With coronavirus now being named as a pandemic by the World Health Organization (WHO), governments, businesses and public institutions are taking drastic measures to minimise the spread of the illness. The USA is no exception, with Trump yesterday announcing sweeping travel restrictions on Europe following 1,135 confirmed cases of the virus across the US, resulting in 38 deaths (at the time of writing).
On top of this, three Washington State public school districts – Northshore, Meridian and Snohomish – closed off their buildings to almost 36,000 students combined earlier this week.
But according to representatives of the Federal Communications Commission (FCC), the rapid surge in school closures across the United States are exposing fundamental equity gaps in access to technology and the internet, prompting experts to say that the FCC should step in, according to US News and World Report.
“Now is absolutely the time to talk about the coronavirus disruption and how technology can help,” said Jessica Rosenworcel, an FCC commissioner, during a Senate hearing on Tuesday.
“Nationwide we are going to explore the expansion of tele-work, tele-health and tele-education, and in the process we are going to expose some really hard truths about the scope of the digital divide.”
FCC commissioner Geoffrey Starks also told attendees: “With social distancing and even quarantine being required, as they may soon be in many American communities, broadband connections will become even more vital.”
With the schools across Washington State and elsewhere potentially staying closed for as long as a month, it’s imperative for education leaders across the country to consider their institution’s remote working capabilities. While many are geared up to offer classes online, many others do not have the necessary infrastructure or facilities in place.
“The FCC should be convening broadband providers right now to prepare,” Rosenworcel added. “It should be identifying how it can use universal service powers to support connective care for quarantined patients and how WiFi hotspots can be available for loan for students who have schools that have shut and classes that have migrated online.”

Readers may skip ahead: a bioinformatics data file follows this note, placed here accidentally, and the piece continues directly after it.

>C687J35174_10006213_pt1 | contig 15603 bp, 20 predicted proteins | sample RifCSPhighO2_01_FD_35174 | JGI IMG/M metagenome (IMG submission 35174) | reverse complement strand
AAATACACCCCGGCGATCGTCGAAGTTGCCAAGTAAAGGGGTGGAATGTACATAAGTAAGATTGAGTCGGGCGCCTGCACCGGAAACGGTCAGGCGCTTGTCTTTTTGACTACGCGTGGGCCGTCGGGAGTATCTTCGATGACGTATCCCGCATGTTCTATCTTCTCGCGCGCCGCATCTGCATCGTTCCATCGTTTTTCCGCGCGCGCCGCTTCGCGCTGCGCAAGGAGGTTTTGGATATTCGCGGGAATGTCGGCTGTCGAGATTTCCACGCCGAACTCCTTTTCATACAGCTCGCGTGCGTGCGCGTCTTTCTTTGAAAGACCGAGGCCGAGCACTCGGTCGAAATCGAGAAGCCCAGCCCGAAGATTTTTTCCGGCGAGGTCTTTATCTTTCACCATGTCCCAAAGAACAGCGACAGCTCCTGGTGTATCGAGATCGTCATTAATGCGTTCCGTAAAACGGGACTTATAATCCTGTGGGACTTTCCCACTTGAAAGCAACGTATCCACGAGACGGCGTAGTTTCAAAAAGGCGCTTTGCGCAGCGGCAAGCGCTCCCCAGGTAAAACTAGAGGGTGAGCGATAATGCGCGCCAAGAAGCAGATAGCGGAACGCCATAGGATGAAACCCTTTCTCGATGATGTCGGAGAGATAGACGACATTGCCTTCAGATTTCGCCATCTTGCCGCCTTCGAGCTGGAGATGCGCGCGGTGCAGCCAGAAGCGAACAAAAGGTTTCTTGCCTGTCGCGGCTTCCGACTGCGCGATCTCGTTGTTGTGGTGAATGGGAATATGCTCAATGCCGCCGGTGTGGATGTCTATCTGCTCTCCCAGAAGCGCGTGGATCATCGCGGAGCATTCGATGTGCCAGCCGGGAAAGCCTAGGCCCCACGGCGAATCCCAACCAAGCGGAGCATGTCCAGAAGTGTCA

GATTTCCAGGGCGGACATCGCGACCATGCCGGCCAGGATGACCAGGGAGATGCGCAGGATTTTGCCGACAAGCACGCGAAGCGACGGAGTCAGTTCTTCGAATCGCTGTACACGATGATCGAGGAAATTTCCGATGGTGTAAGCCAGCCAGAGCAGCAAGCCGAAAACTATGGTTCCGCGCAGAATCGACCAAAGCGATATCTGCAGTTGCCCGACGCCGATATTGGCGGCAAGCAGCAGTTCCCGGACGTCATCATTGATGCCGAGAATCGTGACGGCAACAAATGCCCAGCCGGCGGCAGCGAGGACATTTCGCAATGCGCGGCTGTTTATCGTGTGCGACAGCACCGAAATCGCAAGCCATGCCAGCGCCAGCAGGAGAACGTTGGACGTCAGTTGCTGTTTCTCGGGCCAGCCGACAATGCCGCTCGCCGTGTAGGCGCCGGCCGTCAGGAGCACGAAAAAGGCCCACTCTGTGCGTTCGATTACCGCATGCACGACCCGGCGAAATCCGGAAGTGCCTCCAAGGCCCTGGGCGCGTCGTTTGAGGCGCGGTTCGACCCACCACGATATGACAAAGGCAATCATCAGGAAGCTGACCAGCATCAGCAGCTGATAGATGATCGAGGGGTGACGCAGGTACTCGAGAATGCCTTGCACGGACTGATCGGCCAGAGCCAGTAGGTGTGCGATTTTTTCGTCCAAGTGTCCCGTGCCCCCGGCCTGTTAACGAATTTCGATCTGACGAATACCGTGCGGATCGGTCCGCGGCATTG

Starks went on to suggest that the FCC could play a pivotal role in keeping quarantined people connected to the outside world and bridging the digital divide. He recommended that the FCC accelerate approval of experimental licenses to grow existing wireless networks, pressure carriers to deliver cell towers on wheels to the most vulnerable US communities, and launch a “connectivity and economic stimulus” to speed up broadband deployment in these areas.
“Everyone in the telecommunications sector must step up,” added Starks. “The time is now. Americans are going to need broadband in their homes – to help them tele-work and to keep the economy strong; to help them understand medical information, and potentially connect with medical care via telemedicine; and to help our youngest learners continue to grow.”
During the hearing, Senator Chris Van Hollen, a Democrat from Maryland, emphasised the need to close the “homework gap”, which refers to the millions of students who do not currently have access to the internet at home.
According to a study by the Associated Press (AP) from June last year, almost three million students across the US do not have access to the internet at home – amounting to about 17% of all US students.
“Obviously the coronavirus has further highlighted that gap,” commented Van Hollen. “You have some schools around the country closed. They’re trying to arrange distance learning and homework over the internet. Obviously those students who are not connected are put at a huge disadvantage and there are some students who don’t have a computer at home.”
Senator Maria Cantwell, a Washington Democrat, sent a letter to FCC chairman Ajit Pai last week, urging him to distribute emergency resources to support temporary connectivity, particularly in low-income communities which often bear the brunt of the digital divide.
“I believe that the Federal Communications Commission is uniquely positioned to respond to some of the challenges posed by COVID-19 just as it has in the past with disaster response,” she wrote in the letter.
“There have already been week-long school closures in Washington state and it is likely that other school closures of uncertain duration will occur around the country. I request that the FCC consider whether temporary measures using its authority under section 254 of the Communications Act of 1934 could be used to facilitate at-home connectivity for students to keep up in class should remote school work become necessary due to COVID-19 closures.”
According to US News, Cantwell’s letter is yet to receive a response.